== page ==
Thanksgiving Day, History or Tradition?
Between Plymouth and St. Agustin
By Diego Rodríguez Sánchez-oped | 11/25/2014, 4:03 p.m.
When in United States you talk about the fact that meant the beginning of Thanksgiving Day, there’s always a reference to a meal that pilgrims and Wampanoag natives shared in 1621, at Plymouth Rock, Massachusetts, thanking a good harvest. But this story is not accepted by everyone. Michael Gannon is a history professor in the University of Florida, and in Massachusetts he’s known as the Grinch who stole Thanksgiving. This is because his studies reveal that the first Thanksgiving has nothing to do with the story of the pilgrims; instead, it was Spaniard Pedro Menéndez from Aviles, who in 1565 for the first time celebrated a catholic service at St. Agustin, Florida, where he shared a meal with a local tribe.
This starts quite a big dilemma. Accepting Gannon’s story apparently drives us to stop celebrating Thanksgiving Day, because Spaniards weren’t who founded the country and culture of the United States. On the other hand, not accepting Gannon’s version leads to continue comfortably numb. This last idea looks like the easier one, but there is a philosophical reasoning that sustains that even though Gannon’s version is accepted, there is no reason to stop celebrating Thanksgiving Day.
Having a walk through Western philosophy, the first reasoning that leads us to accept the tradition without considering historical matters is cultural relativism. This school of thought suggests that all truth is local, and that moral and ethical systems vary from culture to culture but all are equally valid. If ideas of “good” and “bad” vary from one culture to another, it isn’t hard to defend that a tradition should be celebrated in a place, even though it has no validity to other cultures or other forms of thought. We can think of this as an approach to an answer, but not as a complete one because cultural relativism makes reference to ethics, not to truth. Historicism is what really defends that Thanksgiving Day has to be celebrated as it is, even though the facts of its beginning might be wrong.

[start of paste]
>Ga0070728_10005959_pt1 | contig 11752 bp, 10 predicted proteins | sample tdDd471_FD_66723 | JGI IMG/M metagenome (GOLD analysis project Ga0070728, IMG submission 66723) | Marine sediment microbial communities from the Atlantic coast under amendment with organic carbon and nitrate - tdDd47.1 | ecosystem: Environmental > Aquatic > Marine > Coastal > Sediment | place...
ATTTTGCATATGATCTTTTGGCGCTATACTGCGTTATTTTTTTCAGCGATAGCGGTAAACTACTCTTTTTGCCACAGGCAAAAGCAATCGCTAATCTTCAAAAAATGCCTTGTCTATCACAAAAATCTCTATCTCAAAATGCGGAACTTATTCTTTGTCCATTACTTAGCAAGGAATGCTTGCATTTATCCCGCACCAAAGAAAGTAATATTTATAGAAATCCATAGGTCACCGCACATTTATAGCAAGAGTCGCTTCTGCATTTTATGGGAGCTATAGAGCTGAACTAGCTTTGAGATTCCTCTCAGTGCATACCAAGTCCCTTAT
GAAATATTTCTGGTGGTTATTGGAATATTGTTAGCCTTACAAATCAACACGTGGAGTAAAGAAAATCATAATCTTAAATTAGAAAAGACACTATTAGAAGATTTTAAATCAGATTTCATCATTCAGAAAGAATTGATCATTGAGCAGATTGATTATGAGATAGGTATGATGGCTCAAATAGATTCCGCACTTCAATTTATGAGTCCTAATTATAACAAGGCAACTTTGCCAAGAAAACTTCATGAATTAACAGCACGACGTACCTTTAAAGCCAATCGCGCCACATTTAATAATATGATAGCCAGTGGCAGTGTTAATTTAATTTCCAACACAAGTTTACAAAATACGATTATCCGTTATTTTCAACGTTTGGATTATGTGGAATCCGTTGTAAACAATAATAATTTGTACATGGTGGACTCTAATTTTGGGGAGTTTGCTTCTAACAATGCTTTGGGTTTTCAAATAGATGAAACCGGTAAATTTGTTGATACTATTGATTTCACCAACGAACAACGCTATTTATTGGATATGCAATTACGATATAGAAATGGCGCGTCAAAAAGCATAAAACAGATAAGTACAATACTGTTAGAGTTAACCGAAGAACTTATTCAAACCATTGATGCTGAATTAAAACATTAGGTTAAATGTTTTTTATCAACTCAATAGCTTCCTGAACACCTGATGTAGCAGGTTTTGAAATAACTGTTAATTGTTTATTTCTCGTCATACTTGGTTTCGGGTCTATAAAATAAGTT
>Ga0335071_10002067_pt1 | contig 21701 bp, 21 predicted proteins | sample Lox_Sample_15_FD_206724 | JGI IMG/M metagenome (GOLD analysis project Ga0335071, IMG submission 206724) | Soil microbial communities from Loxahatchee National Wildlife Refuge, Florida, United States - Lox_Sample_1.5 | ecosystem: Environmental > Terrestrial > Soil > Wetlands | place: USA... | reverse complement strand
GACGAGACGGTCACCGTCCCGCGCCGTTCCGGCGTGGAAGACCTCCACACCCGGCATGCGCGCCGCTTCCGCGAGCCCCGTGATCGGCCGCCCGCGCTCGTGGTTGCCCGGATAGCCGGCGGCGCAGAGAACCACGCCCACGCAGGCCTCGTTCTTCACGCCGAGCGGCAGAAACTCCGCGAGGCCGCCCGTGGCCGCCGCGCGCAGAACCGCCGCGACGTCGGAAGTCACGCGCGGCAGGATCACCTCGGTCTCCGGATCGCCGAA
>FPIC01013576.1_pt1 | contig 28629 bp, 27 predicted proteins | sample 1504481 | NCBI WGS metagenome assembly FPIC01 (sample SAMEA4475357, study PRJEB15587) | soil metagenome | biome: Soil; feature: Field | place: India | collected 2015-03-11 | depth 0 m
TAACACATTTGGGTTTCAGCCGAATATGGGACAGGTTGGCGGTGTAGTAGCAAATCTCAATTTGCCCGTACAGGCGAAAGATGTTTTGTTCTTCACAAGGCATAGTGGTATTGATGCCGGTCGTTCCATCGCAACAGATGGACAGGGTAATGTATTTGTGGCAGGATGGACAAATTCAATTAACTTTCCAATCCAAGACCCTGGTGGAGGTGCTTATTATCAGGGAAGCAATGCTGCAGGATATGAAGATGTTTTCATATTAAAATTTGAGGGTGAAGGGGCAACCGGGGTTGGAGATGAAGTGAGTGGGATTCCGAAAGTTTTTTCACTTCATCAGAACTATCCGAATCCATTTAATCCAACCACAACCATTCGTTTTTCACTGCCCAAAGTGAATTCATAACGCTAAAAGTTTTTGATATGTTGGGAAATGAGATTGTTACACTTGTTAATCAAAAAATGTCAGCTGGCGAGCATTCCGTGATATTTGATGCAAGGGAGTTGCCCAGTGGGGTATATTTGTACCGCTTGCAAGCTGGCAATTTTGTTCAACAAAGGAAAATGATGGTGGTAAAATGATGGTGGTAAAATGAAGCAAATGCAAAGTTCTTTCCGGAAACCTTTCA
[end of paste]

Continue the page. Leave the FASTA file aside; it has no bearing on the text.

German philosopher Wilhem Dilthey, one of the principal thinkers of historicism, used to divide science in two parts. The first part is natural sciences, which are those that study reality as perceived by senses, a group where history can be included. The second part is human sciences which study human reality, where culture can be included. These human sciences are not only completely valid, but they even deemed superior when compared with natural sciences, because they attempt to enlighten the human beings knowledge of themselves. So, while historians study history as a natural science, having to attend to scientific criteria as “this is what really happened”, culture and traditions should be studied as a human science that postulates that a human being is not a steady reality but a result of a historical evolution.
The celebration of Thanksgiving Day belongs to the field of human sciences, so it shouldn’t be changed when it’s historical basis are transformed, instead it should be kept as a result of the evolution that the human beings have been consolidating through their existence.